Latest novel proves Rowling’s talents go beyond wizards, spells

Maggie Braun

By A Contributor

J.K. Rowling’s most recent book, “Casual Vacancy,” bears little resemblance to her immensely popular Harry Potter series. Casual vacancy is a British expression for a vacancy on the local governing council when a member dies in office.

Barry Fairbrother, who fought for the underdog from his seat on the Pagford Parish Council, dies suddenly of an aneurysm at age 40. That opens up his seat for many takers. One aspiring candidate is Miles Mollison, husband to Samantha and son of Howard Mollison, who already is on the council. Miles neglects his wife because he is constantly having meetings and dinner with his meddlesome parents. Samantha doesn’t want him to run because that would mean more contact with her in-laws, who don’t approve of her. Samantha begins an affair in her mind with a teenage rock star.

Another contender is Simon Price, who abuses his wife, Ruth, and their two sons, Andrew and Paul. Andrew secretly seethes and tries to avoid his father’s frequent outbursts.

Colin “Cubby” Wall also eyes the seat. He’s the assistant headmaster of the local high school. Cubby and his wife, Tessa, a guidance counselor at the high school, have an adopted son, Stuart, who is nicknamed Fats. Fats is a disagreeable teenager who smokes, bullies other teens online and starts having sex with the local “bad” girl, Krystal Weedon.

Krystal has had a difficult life. She doesn’t know who her father is and her mother, Terri, lives on public assistance and has been in and out of rehab several times. Krystal helps to take care of her little brother, Robbie, as well as she can. Social workers have warned that if Terri can’t stay clean, Robbie will be taken away for good. The only person who cared about Krystal was Barry Fairbrother, the late council member. He had started a rowing team and made sure Krystal was on it because he knew she needed something positive in her life.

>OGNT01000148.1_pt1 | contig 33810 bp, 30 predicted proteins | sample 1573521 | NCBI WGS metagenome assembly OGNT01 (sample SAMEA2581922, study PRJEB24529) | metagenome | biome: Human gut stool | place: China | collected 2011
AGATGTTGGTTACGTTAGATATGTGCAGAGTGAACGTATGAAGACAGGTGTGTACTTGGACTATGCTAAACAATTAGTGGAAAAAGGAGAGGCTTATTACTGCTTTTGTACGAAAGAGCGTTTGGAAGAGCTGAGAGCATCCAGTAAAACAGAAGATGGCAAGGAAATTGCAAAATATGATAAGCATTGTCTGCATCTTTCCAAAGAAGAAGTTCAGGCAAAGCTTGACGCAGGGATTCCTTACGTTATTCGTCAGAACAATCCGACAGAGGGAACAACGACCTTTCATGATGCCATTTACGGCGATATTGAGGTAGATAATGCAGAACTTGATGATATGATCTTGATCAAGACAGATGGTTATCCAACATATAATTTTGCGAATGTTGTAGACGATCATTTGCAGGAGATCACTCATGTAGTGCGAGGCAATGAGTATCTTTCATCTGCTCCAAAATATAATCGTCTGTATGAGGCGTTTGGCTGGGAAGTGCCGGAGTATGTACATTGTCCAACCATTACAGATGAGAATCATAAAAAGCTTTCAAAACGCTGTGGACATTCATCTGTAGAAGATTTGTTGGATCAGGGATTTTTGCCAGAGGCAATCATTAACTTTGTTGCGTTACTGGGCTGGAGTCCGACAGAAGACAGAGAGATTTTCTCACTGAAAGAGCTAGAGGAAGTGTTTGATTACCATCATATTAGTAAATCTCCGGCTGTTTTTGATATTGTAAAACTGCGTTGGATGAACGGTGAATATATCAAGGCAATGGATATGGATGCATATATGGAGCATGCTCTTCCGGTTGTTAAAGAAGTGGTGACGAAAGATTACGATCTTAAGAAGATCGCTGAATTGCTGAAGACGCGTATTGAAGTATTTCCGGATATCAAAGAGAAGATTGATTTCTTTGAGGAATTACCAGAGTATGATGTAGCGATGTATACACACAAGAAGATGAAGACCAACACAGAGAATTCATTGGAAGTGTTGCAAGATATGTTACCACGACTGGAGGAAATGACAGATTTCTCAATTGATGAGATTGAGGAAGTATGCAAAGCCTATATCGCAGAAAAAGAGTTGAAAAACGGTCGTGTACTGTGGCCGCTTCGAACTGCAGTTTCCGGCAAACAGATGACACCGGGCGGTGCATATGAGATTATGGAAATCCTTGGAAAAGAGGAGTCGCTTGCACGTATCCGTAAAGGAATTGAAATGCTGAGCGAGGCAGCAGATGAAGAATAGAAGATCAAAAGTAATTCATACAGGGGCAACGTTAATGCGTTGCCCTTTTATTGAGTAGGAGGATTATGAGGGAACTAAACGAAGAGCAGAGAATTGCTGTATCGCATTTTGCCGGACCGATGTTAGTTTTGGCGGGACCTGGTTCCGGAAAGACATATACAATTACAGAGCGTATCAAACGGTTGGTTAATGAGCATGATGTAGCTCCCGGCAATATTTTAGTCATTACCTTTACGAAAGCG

When Simon tells his family he is running for the council spot, in part because he thinks he will get kickbacks, Andrew is horrified. He fears everyone will find out how dysfunctional his family is. Andrew sends an anonymous message to the Pagford Parish Council website and signed it “Ghost of Barry Fairbrother,” saying Simon Price had received stolen goods — which was true. Simon then takes his name off the list of candidates.

Dr. Parminder Jawanda, a local physician, is also on the council. She had sided with Barry on many issues and worried whether the winner would be an ally or an adversary. One of her children, Sukhvinder, is dyslexic, and unlike her siblings, is not at the top of her class. Sukhvinder is secretly cutting herself to deal with online bullying and her parents’ negativity. She has a terrible day when Krystal Weedon accuses her mother of killing Krystal’s grandmother, who was under Dr. Jawanda’s care. Sukhvinder seeks sympathy from her parents but only gets a “Buck up” talk. In anger, Sukhvinder also sends an anonymous letter to the parish council website declaring that Dr. Jawanda doesn’t really care for the needy, had really had been in love with Barry and voted however he voted.

Fats is also fed up with his parents, especially his father. The two have never seen eye to eye. Cubby thinks his wife isn’t stern enough with Fats and that makes for a bad threesome. Fats also sends a message to the Council website. Then, there is the election.

It sometimes seems that the only happy person in what is a lovely little town has died. The adults for the most part set deplorable examples for their children. The children are unhappy and use whatever devices they have to escape or get even. So much unhappiness in a small community is depressing, yet it is hard not to get hooked on the story. That’s a tribute to Rowling’s talent, which was long evident throughout the Harry Potter series.

Maggie Braun is a teacher at Manhattan High School.

Terms of Service | Privacy Policy | The Manhattan Mercury, 318 North 5th Street, Manhattan, Kansas, 66502 | Copyright 2017